English 230

                                                       Greek-Roman Transition Class


Geographic Comparison:


Athens: location dictated by high ground above a natural harbor at Piraeus (compare Mykene and Argos, only closer). Populated nearly continuously from Neolithic period through 267 CE when Gothic tribe (Heruli) raided and sacked the old city.  Occupied by Alaric's Visigoths in 395; re-established to the old walls in 400 CE.  Part of Roman and Byzantine empires until fifteenth century Turkish occupation ending in wars of independence, 1821-31.


Rome: location on the high ground on the Tiber controlled river trade down to Ostia (later sedimentation of upper Tiber makes it un-navigable as far as Rome and Ostia becomes the port city, compare London and Deptford); population continuous from Etruscan times through settlement  and conquest by Latin tribes in 600-500 BCE; occupied by Visigoths in 410 CE and controlled by Ostrogoths in 476; Gothic "empire" retaken by Henry IV of Germany (1083-4), sacked by Normans (1084), etc.  [Note that Rome's eastern provinces became so big and important as a source of tax revenues, food, and soldiers, that it got its own capital at the site of ancient Byzantium in 330 C.E..  This city, renamed Constantinople by Emperor Constantine, ruled a Greek speaking Orthodox Christian Roman Empire that lasted until the Ottoman Turks conquered it in 1453 C.E., fifty-three years after Chaucer died and less than forty years before Columbus sailed.  Of this city and its Greek literature, English 230 currently has nothing to say, alas.  So much empire, so little time!  But the Athenians and other Greeks identified themselves as "Roumeli" or "Romans" by association with this empire's language, religion, and culture, so in a way, we have already covered the Byzantine Greeks.]


Size Comparison:


Athens--whole walled city including Piraeus, c. 5 1/2 square miles

            --city proper, c. 2.4 square miles

            --population, 50,000 adult male citizens, 150,000 women, children, slaves, "xenoi"

            --wartime civilian muster, c. 35,000 including navy (no standing armed forces)


Rome--4 square miles encompassing seven hills (Capitoline, Quirinal, Viminal, Esquiline,Vaelian, Palatine, and Aventine) and a temple complex very like the Acropolis.

            --population at peak, 800,000 to 1,200,000 people, including perhaps 30-50% slaves.  (After loss of aqueducts in late Middle Ages, 35,000.)

            --large standing armies by the end of the Civil Wars (30 BCE) nearly 60 legions, reduced in Augustus' time to 28, numbering perhaps 300,000    

           --as an empire, a network of cities and roads and navy-protected sea routes extending from the Scottish border in the West, East to the shores of the Black Sea, and South to the rim of Saharan Africa to what is now Syria and Turkey.   http://orbis.stanford.edu/orbis2012/#


Government Comparison:


Athens--governed by democracy involving suffrage for all adult male citizens regardless of class, family status, etc. (Periclean law requires both parents are citizens)

            --client states of "Delian League" send tribute and mercenaries in times of need but no regular taxation system; religious shrines and periodic games or theatrical competitions anchor each city- or island-state's culture upon worship of a variety of "Olympian" gods and protective founding-hero cults.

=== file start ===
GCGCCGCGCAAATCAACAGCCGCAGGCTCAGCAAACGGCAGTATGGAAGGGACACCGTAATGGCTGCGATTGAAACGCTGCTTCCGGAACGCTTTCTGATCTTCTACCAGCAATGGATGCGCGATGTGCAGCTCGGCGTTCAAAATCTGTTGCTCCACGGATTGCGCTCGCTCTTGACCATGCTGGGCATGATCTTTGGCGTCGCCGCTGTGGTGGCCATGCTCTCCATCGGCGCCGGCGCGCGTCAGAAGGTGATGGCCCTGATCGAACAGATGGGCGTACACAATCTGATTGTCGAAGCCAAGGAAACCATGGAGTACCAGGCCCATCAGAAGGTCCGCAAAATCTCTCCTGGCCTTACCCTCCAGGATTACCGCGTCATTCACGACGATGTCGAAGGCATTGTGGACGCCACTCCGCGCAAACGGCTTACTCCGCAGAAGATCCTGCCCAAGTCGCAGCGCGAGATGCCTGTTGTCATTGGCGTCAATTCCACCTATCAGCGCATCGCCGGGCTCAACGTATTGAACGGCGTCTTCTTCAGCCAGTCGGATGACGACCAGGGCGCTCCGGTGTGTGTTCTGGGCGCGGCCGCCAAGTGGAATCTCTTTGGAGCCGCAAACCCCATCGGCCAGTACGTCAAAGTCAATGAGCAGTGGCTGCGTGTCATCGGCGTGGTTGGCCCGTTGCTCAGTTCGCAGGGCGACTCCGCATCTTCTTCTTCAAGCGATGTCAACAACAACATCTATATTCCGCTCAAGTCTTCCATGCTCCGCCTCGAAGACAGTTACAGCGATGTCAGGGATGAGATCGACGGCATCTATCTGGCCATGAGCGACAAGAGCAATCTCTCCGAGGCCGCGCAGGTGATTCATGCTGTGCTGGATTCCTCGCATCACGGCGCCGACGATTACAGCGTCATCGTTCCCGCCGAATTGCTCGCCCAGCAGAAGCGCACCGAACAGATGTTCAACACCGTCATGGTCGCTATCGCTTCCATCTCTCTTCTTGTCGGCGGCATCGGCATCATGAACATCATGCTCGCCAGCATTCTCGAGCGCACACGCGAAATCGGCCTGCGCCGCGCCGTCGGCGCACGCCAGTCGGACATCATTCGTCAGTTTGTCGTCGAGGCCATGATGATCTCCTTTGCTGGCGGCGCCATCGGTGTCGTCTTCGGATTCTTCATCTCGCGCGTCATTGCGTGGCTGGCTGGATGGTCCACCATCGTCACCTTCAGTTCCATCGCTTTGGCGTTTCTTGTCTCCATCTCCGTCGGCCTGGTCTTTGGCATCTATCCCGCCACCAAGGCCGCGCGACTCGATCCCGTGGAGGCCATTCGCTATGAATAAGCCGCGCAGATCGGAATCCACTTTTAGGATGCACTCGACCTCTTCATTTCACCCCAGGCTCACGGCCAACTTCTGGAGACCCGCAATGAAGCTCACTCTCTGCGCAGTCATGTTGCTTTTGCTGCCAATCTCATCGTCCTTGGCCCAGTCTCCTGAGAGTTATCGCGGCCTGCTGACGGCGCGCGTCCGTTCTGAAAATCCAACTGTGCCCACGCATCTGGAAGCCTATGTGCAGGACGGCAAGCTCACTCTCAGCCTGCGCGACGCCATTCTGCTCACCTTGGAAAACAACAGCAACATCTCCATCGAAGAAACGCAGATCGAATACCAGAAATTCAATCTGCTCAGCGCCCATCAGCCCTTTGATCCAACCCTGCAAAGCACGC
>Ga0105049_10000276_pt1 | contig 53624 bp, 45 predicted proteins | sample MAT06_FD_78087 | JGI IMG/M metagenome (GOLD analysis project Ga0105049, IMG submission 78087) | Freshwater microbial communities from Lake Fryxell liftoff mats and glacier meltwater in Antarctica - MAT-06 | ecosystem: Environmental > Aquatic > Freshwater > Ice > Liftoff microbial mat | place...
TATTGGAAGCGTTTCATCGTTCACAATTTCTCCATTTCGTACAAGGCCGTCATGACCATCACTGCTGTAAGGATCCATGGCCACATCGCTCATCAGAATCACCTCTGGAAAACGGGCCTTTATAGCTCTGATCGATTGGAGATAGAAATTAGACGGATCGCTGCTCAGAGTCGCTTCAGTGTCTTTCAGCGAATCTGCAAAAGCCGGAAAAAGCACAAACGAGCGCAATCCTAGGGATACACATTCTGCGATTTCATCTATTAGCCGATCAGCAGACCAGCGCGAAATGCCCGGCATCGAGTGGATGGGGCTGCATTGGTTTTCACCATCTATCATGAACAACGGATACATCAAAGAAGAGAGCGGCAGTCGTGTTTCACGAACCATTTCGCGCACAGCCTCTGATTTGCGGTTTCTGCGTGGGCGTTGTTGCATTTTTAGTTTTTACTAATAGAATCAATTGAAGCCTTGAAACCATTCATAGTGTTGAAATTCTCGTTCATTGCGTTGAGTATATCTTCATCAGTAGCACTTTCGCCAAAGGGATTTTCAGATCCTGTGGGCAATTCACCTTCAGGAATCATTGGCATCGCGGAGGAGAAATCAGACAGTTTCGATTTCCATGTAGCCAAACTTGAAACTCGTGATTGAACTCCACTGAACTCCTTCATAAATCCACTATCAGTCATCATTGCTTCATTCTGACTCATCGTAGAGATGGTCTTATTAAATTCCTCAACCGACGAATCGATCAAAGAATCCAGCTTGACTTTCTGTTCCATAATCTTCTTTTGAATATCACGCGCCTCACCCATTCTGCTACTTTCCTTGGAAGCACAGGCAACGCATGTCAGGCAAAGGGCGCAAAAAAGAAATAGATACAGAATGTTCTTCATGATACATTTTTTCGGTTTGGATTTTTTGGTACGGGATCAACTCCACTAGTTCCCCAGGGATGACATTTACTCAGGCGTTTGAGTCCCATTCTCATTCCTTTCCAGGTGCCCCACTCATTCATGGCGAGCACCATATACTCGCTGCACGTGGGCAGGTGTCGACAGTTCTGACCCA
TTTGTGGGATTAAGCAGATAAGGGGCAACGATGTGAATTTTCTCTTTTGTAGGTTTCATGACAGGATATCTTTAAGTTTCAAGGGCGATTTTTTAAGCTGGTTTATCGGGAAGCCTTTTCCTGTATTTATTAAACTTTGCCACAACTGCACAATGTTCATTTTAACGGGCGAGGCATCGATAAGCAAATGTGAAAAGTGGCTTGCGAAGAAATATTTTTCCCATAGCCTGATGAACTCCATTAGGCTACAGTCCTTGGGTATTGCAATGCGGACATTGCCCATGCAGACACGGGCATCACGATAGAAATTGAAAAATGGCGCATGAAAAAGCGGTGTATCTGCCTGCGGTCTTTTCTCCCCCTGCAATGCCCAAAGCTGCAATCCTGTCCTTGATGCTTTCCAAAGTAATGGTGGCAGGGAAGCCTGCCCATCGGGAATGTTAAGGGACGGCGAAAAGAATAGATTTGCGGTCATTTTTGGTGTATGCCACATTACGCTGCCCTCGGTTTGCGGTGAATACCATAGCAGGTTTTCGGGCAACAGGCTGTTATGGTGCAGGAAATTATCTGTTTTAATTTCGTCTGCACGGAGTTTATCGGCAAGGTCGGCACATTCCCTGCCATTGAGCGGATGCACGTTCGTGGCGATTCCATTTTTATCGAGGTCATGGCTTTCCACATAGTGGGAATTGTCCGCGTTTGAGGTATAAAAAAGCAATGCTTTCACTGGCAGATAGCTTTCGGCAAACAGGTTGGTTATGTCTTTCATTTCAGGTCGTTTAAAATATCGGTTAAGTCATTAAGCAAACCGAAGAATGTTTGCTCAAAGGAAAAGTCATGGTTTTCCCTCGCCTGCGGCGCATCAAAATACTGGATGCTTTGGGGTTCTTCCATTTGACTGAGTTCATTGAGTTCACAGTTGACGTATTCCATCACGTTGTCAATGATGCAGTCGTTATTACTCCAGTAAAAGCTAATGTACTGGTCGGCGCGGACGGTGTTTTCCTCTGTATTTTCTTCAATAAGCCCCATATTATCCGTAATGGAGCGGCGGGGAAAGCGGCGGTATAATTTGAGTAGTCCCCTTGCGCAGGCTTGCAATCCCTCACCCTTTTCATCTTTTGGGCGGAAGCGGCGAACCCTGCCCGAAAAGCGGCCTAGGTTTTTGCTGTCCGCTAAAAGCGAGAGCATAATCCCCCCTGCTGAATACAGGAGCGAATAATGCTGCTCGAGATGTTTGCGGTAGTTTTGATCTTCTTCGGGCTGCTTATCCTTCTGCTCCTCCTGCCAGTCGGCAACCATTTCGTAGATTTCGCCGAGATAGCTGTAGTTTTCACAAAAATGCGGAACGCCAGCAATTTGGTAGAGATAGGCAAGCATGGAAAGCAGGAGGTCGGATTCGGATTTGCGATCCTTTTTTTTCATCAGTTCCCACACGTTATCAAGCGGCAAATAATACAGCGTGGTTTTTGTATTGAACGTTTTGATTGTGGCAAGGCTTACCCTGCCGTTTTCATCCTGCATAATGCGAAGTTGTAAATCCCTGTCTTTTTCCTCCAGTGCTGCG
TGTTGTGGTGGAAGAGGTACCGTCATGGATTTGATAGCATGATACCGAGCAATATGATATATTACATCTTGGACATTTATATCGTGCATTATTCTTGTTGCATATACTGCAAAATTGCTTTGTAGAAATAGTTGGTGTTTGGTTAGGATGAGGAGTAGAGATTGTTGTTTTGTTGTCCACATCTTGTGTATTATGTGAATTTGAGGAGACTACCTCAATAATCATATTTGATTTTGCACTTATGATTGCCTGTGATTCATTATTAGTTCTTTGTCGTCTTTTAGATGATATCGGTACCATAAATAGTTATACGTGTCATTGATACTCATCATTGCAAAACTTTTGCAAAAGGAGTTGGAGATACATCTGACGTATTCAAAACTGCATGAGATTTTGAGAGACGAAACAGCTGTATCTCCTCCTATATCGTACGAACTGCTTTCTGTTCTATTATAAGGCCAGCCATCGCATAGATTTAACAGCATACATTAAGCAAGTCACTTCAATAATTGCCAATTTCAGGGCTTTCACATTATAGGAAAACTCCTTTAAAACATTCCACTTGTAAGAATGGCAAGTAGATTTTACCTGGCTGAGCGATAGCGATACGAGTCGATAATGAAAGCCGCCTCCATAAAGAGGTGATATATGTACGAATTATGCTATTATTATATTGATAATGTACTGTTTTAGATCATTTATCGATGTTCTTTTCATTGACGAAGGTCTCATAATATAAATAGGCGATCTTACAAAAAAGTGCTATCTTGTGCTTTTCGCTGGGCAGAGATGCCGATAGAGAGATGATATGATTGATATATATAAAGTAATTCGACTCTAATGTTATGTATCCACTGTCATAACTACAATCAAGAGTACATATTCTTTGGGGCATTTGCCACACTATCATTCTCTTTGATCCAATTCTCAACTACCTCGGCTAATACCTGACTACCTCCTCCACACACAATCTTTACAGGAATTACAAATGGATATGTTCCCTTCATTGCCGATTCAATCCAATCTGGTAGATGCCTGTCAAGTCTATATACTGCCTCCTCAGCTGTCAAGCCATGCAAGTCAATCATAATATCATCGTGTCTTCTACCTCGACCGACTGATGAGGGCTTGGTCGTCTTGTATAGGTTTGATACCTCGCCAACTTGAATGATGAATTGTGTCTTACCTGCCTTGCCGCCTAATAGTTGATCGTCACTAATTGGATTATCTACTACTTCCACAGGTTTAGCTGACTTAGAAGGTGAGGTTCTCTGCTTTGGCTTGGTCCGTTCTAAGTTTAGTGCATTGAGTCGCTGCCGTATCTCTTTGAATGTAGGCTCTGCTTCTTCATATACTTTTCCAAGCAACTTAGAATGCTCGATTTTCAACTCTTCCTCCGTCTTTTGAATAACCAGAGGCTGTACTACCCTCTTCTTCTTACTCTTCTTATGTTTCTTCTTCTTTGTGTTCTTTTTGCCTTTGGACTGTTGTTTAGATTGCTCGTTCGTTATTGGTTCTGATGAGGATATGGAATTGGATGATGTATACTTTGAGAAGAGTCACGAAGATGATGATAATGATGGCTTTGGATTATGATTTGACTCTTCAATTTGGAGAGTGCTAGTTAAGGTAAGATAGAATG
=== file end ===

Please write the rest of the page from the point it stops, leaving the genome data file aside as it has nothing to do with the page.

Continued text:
Rome--early aristocratic oligarchy ruled by Patricians yields to representative republic ruled by tribunes and other officers under the Senate; after Augustus (30 BCE), an empire ruled by the imperial house and representative Senate with varying degrees of power to resist government by imperial decree.

             --colonies and conquered provinces pay annual taxes and special levies, are given aid in natural disasters and to repel invasions, are governed by imperial appointees, and are allowed to worship their own gods (including those worshiped in the Greek city states).

Cats and Dogs Comparison:

        "Mr. Grimm gives us an engaging account of how dogs and cats came to be our best friends, examining the status various societies accorded them, from ancient Egypt, which revered the cat (Herodotus wrote that Egyptians, faced with a burning building, 'appear to be occupied with no thought but that of preserving their cats') to medieval Europe, which reviled cats as 'incarnations [of] Satan' [a practice which] 'eventually led to the slaughter of so many of them that the rodent population exploded, hastening the spread of the Black Plague.'

        Mr. Grimm describes a tiny limestone sarcophagus made around 1350 B.C. for an Egyptian prince's cat named Tamyt, who, according to an inscription, asked the sky goddess to grant its wish to become an 'imperishable star.'  And he notes that Romans not only interred their dogs 'in the same prominent locales as people,' but also chiseled touching epitaphs on their graves ('To Helena, foster child, soul without comparison, and deserving of praise').

         In one of the few passages in this book that remind the reader that Mr. Grimm is a cat, and not a dog, person (he dedicates this volume to his wife and their twin kitties, Jasper and Jezebel, 'who inspired me'), he writes that while 'many Greeks continued the Egyptian tradition of revering the cat,' Romans preferred the dog: 'Chalk it up to a difference in philosophy: While the Greeks valued liberty and autonomy, the Romans prized loyalty and obligation.'"

Michiko Kakutani, "Cats and Dogs Reigning" [review of David Grimm, Citizen Canine: Our Evolving Relationship with Cats and Dogs, N.Y.: Public Affairs, 2014), The New York Times, 4/18/14, C25.